When L.A. songwriter Aaron Ferenc rather nonchalantly stated a couple of weeks ago that he had just posted music as Run Spirit Horse, I was absolutely brimming with curiosity. The last I’d heard was his lyrically rich acoustic music, a long time ago. I made haste.
Result? The best decision I made this month. I’ve been listening for weeks – we’re talking heavy rotation – and I could not be more deeply touched by what he’s made.
Run Spirit Horse is both a musical moniker and label name. Aaron is interested in artistic community, and his website features not just his music but a hope to seek a deeper connection with musicians of like interests. “What I intended to create with Run Spirit Horse is a place to showcase recordings that I have had a major hand in creating,” he says. “I don’t think I would feel right representing an artist if I had not actually recorded them myself. I would want to be a collaborator … to feel that a given artist was saying something musically that I wanted to help them represent in the world.”
The War e.p.
- The Run Spirit Horse e.p. is called The War. You can stream it and better yet buy it with an exclusive extra track here.
I’m not sure I ought to describe it in detail, but it will connect with EDM fans who are lyric listeners. It’s electronic, linear, deeply melodic, striking, poignant, soaring, atmospheric, melancholy. If you can imagine a silent rave cohosted by U2’s largely unknown Passengers album and The Flaming Lips (hungover), you might get a sense of the slow trip ahead of you.
Aaron’s take? “Non-corporate confessional drag queen rock? I love wine? Wine and songs. Yes, that’s it. Wine and sounds.”
Oh how I love that.
we have all fallen back into the sea / we have all felt dreams we cannot believe / movement is true
I read lyrics. I listen to how they’re delivered. They’re as important to me as the music. When I can connect the two, my experience as a listener is complete. I’m the guy who reads every word in the liner notes. Aaron was nice enough to post the words of The War online. Treat yourself by listening and reading. Cancel your appointments.
As I’m famously tech-challenged, I was fascinated by the process of how Aaron created The War, and you bet I quizzed him on it. I’m including his comments here at length; I believe it will encourage others who seek a way to “let out” the music in their heads.
“About two years ago, I thought, ‘I want to make my own album.’ Then I finally got Ableton Live. Of course, there is quite a learning curve with software like that, so with every song I learned something more about how to organize and create within that framework. Then, about a year ago, I said to myself, ‘I am making an album,’ which meant that every time I began working on music, I wondered, ‘What the hell am I doing?’ Over the years I’ve learned that you have to remind yourself that you are doing something specific, or you will just endlessly create and nothing will materialize into a form that you want to show anyone.
Then I got very frustrated. And in my frustration I decided to take off a month off work, do my taxes, live on what I had, and finish making this ‘thing’ I was calling an album. I had two very real song ideas at that point, and then I found something of a flow, and these other songs just came out that seemed to go along with the first two. There are four or five other ideas that I didn’t have time to complete, and I decided to pick the best of the batch and call it an album. It was just me alone doing all of this, and I am notoriously indecisive so this was quite a feat for me. I recorded all the songs into Ableton Live 8 using a Duet for an audio input. I used whatever I liked from the instruments that amazing program provides. I love tweaking sounds and creating atmospheric sounding stuff, so that part was always really fun. I also used a Yamaha SO3 on a few tracks because I really like the more analog sound it has. And I played a live bass on a few of the tracks because I mainly wrote those songs by creating a bass line first.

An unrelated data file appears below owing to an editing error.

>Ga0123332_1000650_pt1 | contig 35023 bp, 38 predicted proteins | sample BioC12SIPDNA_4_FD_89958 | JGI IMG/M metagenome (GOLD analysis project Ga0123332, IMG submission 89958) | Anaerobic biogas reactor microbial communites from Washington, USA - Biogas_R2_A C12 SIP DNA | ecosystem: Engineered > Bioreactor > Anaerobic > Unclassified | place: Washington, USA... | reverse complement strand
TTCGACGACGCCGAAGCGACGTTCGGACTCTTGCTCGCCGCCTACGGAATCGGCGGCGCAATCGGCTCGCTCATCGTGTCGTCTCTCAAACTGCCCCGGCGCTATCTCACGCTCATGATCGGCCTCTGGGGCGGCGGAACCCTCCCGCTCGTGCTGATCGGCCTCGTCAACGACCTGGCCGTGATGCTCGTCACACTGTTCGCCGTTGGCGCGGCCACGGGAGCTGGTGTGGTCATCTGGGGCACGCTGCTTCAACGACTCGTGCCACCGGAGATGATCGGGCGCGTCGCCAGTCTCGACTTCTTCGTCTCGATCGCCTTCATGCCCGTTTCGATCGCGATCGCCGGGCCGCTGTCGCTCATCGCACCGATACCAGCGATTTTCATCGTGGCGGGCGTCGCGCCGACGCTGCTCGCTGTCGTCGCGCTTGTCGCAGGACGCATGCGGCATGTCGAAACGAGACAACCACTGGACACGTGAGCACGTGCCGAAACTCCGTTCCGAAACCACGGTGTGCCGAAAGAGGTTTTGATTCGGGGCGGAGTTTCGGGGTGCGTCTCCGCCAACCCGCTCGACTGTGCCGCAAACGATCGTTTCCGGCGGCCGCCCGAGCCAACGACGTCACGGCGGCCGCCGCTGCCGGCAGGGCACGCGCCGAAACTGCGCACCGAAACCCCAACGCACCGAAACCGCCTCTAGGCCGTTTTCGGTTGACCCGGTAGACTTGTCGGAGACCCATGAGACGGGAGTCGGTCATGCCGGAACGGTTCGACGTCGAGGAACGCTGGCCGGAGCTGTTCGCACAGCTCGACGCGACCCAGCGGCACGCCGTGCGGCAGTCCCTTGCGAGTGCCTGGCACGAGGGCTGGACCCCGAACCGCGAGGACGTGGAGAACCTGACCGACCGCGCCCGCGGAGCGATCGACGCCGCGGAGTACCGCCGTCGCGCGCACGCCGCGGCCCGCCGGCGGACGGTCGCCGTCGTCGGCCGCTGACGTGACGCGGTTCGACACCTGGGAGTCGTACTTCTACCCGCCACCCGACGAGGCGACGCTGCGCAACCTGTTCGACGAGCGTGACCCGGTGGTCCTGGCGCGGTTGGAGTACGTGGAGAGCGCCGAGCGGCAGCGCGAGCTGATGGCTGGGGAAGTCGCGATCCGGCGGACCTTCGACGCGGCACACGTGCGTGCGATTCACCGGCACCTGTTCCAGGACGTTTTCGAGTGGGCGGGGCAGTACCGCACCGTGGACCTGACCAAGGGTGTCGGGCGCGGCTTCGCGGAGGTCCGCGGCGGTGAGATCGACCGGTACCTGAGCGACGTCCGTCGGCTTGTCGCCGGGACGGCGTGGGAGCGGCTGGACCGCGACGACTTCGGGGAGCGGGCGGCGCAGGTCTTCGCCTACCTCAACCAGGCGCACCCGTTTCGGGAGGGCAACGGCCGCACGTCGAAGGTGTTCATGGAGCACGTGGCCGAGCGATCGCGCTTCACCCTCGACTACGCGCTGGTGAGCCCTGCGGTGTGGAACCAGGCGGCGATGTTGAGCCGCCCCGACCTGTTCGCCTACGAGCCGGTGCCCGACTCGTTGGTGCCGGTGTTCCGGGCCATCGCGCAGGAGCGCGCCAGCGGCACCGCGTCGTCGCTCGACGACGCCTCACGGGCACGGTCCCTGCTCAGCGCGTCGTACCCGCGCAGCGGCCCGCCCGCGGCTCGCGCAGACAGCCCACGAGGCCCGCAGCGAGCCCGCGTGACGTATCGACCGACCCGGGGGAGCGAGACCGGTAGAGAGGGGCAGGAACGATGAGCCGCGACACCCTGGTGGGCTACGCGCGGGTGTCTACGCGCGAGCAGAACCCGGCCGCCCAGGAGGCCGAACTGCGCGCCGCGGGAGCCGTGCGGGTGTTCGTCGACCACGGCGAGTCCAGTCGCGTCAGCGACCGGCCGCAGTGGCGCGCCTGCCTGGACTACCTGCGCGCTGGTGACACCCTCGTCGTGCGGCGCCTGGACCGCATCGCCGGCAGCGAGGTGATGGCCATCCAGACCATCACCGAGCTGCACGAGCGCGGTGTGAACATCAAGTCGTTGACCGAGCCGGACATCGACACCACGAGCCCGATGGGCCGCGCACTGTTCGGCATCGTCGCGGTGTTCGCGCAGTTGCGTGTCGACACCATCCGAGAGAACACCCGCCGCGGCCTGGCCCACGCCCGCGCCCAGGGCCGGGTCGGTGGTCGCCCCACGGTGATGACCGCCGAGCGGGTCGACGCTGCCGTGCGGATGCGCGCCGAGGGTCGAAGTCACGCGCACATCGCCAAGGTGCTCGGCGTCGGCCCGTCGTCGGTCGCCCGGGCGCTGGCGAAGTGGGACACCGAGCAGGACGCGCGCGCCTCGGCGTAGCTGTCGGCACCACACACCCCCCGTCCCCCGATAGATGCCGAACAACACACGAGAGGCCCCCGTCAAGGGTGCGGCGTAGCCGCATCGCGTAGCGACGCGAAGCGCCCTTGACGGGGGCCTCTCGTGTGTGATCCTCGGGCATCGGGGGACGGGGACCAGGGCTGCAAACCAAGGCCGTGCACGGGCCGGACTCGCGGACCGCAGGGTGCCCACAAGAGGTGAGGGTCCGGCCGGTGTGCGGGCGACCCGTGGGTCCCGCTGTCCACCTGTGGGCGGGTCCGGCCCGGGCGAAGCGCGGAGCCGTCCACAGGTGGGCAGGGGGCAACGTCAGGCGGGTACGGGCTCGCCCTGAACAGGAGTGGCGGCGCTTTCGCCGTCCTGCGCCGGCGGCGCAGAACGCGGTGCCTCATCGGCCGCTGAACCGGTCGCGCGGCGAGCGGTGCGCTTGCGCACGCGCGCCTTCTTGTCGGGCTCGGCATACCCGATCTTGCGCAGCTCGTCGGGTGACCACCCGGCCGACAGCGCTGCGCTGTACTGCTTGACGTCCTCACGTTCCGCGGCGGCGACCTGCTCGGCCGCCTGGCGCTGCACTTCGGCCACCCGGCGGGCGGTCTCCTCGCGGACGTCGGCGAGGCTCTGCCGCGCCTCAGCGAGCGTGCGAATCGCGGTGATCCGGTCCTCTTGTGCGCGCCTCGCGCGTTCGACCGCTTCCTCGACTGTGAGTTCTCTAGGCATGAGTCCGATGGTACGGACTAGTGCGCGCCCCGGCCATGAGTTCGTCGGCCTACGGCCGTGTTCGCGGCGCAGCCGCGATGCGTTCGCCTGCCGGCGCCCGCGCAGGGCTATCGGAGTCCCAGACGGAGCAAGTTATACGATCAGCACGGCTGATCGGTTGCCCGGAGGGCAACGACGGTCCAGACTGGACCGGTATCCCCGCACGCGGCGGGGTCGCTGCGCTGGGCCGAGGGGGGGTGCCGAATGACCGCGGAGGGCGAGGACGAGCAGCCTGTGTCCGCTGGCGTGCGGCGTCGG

I almost never write lyrics first. I start messing with sounds and ideas for beats and so forth, and then somewhere out of the blue these words just come to me (when they do), and I literally couldn’t force them to if I tried. I have always said, ‘I want to make music so that I can SING,’ and maybe that’s just why it works that way. I hope it never stops because it’s one of my favorite things to do in this world. When you begin to write a song and you find a melody or even a snippet of a melody, your subconscious mind automatically attaches certain feelings to that sound, which you are not completely aware of. I think that people find this experience to be something akin to a pregnancy because they were having these feelings for a while before they could take any real form, and then all of the sudden there’s this song coming out. I find making music to be very therapeutic in this sense. That’s why I keep doing it!”
It’s rare than I’m blessed with such an eloquent response to questions about creative content. I hope my readers are enlightened. I don’t always press like that, but The War is too beautiful not to hear the voice of the artist. And speaking of voices, here’s Aaron on who might connect with the music of Run Spirit Horse.
“I have a sense that anyone who has struggled with feeling they have a voice (or want to have a voice in a way that they don’t) might feel this music. Also anyone who wants to get a good night’s sleep? And anyone who makes music and is maybe intimidated to show anyone what they make. I hope they might feel like this inspires them a little.”
So, bedroom songwriters, ya been served. I’m such a fan of this music. Please take time out of your day or night, grab a glass of wine, and listen.
p.s. Aaron’s got Boards of Canada, Telephon Tel Aviv, Hot Chip, Gold Panda and lots of jazz in his headphones.